what's in a name? everything.

so a couple weeks back, while riding my local bus, a young gentleman struck up a conversation with me. we chatted for a while and as is normal in these types of situations, we exchanged names. after he spoke his native, culturally significant moniker, he began to say that if i couldn't pronounce it, then i could call him...

i cut him off. i told him that both he and his name deserved my respect to form those five beautifully composed syllables. so it's what i would learn and would call him. not the bastardized version that his mother chose not to give him. i kind of said it with such force, it's amazing that he didn't get off at the next stop, never to speak to the crazy lady with the dreads ever again.

but. it needed to be said. not just to him, but for me, too. it brought up so many emotions that i'd not acknowledged before. not that anyone has ever really required me to teach them to phonetically pronounce rachel. (although you'd be surprised how my two syllables have been butchered. i sure as hell am.) but. it made me think about how i once fell into the belief that only "traditional" names were acceptable - and shame on lakisha and jamal for sounding so ethnic! i know!

it's what was drilled into the head of an insecure, corporate striving law student a decade earlier. simple. english. assimilated. those are the names that one should give their children - otherwise, their names will preclude them from getting coveted professional jobs. as they'll be perceived as "ghetto" - whatever that shit means. anyhoo. for a number of years, i'd fallen victim to a vicious stereotypical belief that ethnic names were bad.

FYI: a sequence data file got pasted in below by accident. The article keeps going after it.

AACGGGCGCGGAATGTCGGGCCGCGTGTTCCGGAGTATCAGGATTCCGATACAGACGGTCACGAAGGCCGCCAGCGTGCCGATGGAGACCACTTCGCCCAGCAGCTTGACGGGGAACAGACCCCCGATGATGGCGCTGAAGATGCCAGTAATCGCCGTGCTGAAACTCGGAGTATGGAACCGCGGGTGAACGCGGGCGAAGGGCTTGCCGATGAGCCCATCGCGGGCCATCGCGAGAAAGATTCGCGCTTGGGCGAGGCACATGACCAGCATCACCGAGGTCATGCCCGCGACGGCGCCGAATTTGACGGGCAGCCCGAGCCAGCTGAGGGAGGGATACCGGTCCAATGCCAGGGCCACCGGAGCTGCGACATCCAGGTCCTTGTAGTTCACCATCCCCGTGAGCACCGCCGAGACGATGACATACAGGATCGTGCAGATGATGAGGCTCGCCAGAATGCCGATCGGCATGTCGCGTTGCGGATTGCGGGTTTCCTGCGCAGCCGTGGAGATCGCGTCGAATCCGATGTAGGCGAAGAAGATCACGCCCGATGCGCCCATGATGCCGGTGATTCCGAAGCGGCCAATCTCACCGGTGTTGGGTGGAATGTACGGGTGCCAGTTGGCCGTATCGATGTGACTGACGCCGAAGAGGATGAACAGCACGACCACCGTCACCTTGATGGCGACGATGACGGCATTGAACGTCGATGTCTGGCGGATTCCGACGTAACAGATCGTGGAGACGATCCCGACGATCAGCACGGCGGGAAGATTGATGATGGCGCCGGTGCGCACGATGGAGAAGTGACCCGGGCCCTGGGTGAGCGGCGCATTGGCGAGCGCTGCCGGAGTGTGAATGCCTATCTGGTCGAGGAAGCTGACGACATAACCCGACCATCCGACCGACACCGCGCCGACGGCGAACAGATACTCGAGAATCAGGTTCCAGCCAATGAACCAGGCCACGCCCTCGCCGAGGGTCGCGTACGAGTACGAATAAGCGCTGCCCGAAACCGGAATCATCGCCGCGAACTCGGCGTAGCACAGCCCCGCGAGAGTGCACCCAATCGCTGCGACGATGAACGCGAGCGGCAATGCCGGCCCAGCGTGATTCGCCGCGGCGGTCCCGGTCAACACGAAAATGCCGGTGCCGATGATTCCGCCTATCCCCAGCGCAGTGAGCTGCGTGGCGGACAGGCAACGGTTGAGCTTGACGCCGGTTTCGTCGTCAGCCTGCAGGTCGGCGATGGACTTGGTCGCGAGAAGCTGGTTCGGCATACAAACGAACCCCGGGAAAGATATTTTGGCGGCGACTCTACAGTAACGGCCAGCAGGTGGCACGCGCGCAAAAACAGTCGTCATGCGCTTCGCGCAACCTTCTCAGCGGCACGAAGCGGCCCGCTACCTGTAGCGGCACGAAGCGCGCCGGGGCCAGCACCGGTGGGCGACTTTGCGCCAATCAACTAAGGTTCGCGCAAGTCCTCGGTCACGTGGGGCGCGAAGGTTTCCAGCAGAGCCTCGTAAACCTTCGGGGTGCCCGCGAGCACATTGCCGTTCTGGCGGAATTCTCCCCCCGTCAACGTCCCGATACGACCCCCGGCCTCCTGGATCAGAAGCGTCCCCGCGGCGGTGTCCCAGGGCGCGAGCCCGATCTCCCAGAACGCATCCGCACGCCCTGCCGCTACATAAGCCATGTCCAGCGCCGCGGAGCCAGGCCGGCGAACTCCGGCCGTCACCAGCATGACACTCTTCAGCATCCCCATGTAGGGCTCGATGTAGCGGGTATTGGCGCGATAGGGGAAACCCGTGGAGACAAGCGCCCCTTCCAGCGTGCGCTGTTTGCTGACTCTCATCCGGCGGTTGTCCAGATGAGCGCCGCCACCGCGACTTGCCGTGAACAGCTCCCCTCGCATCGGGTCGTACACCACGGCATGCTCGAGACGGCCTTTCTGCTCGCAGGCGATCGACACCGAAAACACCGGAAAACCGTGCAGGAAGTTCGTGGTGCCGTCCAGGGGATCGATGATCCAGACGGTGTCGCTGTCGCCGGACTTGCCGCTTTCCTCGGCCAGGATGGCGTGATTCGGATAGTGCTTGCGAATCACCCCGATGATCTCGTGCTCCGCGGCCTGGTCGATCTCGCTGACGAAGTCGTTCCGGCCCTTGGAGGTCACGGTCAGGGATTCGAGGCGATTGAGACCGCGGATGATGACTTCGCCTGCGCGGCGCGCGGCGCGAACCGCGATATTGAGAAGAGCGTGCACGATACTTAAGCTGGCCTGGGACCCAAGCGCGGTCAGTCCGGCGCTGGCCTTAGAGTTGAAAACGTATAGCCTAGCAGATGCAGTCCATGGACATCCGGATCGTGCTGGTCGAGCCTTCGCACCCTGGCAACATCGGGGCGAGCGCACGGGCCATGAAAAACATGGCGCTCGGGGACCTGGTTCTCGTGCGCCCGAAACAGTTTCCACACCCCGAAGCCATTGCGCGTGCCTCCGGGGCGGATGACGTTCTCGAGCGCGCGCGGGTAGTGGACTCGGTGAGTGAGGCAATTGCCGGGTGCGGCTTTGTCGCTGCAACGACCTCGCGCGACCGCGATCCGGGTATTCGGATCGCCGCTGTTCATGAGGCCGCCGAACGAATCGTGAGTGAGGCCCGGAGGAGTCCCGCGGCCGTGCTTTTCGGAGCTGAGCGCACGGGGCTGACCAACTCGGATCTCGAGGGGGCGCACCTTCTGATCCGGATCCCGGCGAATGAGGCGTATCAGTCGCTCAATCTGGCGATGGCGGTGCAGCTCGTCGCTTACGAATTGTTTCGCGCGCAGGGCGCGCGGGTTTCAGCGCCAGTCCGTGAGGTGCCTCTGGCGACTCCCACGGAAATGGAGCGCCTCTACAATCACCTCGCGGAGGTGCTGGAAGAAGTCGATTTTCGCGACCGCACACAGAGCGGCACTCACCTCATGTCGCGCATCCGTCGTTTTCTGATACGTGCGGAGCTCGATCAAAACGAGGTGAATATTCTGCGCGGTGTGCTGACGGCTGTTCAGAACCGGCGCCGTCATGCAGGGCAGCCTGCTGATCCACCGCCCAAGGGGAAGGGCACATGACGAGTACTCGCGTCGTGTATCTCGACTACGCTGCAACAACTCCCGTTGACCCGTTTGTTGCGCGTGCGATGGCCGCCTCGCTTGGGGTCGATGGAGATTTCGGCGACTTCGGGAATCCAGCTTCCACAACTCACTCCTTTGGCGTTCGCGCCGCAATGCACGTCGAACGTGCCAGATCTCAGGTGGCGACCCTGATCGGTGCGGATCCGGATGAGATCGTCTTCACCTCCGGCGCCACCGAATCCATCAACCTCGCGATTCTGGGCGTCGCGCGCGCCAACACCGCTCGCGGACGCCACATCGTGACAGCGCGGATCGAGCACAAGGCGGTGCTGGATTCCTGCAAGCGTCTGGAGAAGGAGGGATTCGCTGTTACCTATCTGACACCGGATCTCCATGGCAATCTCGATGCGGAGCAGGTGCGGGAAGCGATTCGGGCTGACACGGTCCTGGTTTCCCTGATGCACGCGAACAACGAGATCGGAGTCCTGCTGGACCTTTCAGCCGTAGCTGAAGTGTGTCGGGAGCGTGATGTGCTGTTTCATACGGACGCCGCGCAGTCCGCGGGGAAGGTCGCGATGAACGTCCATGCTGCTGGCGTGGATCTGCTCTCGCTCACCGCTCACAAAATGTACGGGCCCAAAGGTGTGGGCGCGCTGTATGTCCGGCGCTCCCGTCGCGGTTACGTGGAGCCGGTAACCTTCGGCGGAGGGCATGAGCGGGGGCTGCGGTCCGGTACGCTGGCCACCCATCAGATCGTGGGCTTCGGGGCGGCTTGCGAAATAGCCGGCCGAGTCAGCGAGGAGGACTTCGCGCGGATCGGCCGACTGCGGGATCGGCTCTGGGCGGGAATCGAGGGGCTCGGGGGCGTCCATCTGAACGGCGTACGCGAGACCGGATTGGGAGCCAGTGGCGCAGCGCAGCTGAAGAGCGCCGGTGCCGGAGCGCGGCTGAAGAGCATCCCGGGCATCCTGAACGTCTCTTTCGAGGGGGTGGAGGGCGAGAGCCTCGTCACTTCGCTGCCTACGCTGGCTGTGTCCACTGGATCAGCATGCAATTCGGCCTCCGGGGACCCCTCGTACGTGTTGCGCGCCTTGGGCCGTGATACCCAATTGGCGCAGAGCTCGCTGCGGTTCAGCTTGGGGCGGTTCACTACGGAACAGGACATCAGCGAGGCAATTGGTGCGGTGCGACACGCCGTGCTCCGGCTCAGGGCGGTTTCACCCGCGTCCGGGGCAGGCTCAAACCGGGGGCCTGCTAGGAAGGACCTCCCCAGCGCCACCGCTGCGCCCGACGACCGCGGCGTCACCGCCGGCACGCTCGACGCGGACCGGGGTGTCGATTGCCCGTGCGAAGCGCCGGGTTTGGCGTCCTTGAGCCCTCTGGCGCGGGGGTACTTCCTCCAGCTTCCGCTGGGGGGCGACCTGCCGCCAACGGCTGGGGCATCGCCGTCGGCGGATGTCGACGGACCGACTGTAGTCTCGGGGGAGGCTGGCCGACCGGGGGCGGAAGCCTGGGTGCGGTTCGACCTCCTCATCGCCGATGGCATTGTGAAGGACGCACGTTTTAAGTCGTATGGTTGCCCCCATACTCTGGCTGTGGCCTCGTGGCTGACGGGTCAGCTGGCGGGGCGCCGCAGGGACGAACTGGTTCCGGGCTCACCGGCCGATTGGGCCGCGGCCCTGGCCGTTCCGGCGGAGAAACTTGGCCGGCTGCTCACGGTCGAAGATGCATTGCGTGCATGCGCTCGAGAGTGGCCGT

only in the past few years, along this journey to different places, and experiences with different people around the planet, has my outlook changed. i recognize that there is no standardized naming convention - anywhere. people give their children different names for different reasons - be they creative, unique, or familial. regardless of what another believes about the name - every human being is worthy of the respect of speaking their name properly. every. human. being.

and fuck the bullshit excuse that it's just not pronounceable. the same asshole that would butcher my bus friend's native name is the same that would turn around and use a two dollar word in a five cent phrase. it just comes down to not wanting to step outside of a busted ass box and give someone who appears different than you, due respect. that, and a few unfounded feelings of superiority. because your parents looked at the top baby names for the particular year in which you were born and chose from that. yes. i'm talking to you, michael.*

and so. i'm going to leave you with one of the most powerful poems i've ever heard - courtesy of brave new voices. it brings me to tears every single time i hear it. while i cannot relate to being called out my name (save the ray charles taunts withstood in my formative years and that time i was forced to shutdown 'black rachel' - true story), i can feel the importance of taking the time to give another soul the respect of being called the name they were blessed with at birth. i'm talking to you, kalikiano. your name is fucking beautiful.

 

*not that there's anything wrong with this reason for being named michael. and/or with the name michael, itself. just using it to prove a point. that's all. dude. calm down. it's not that serious.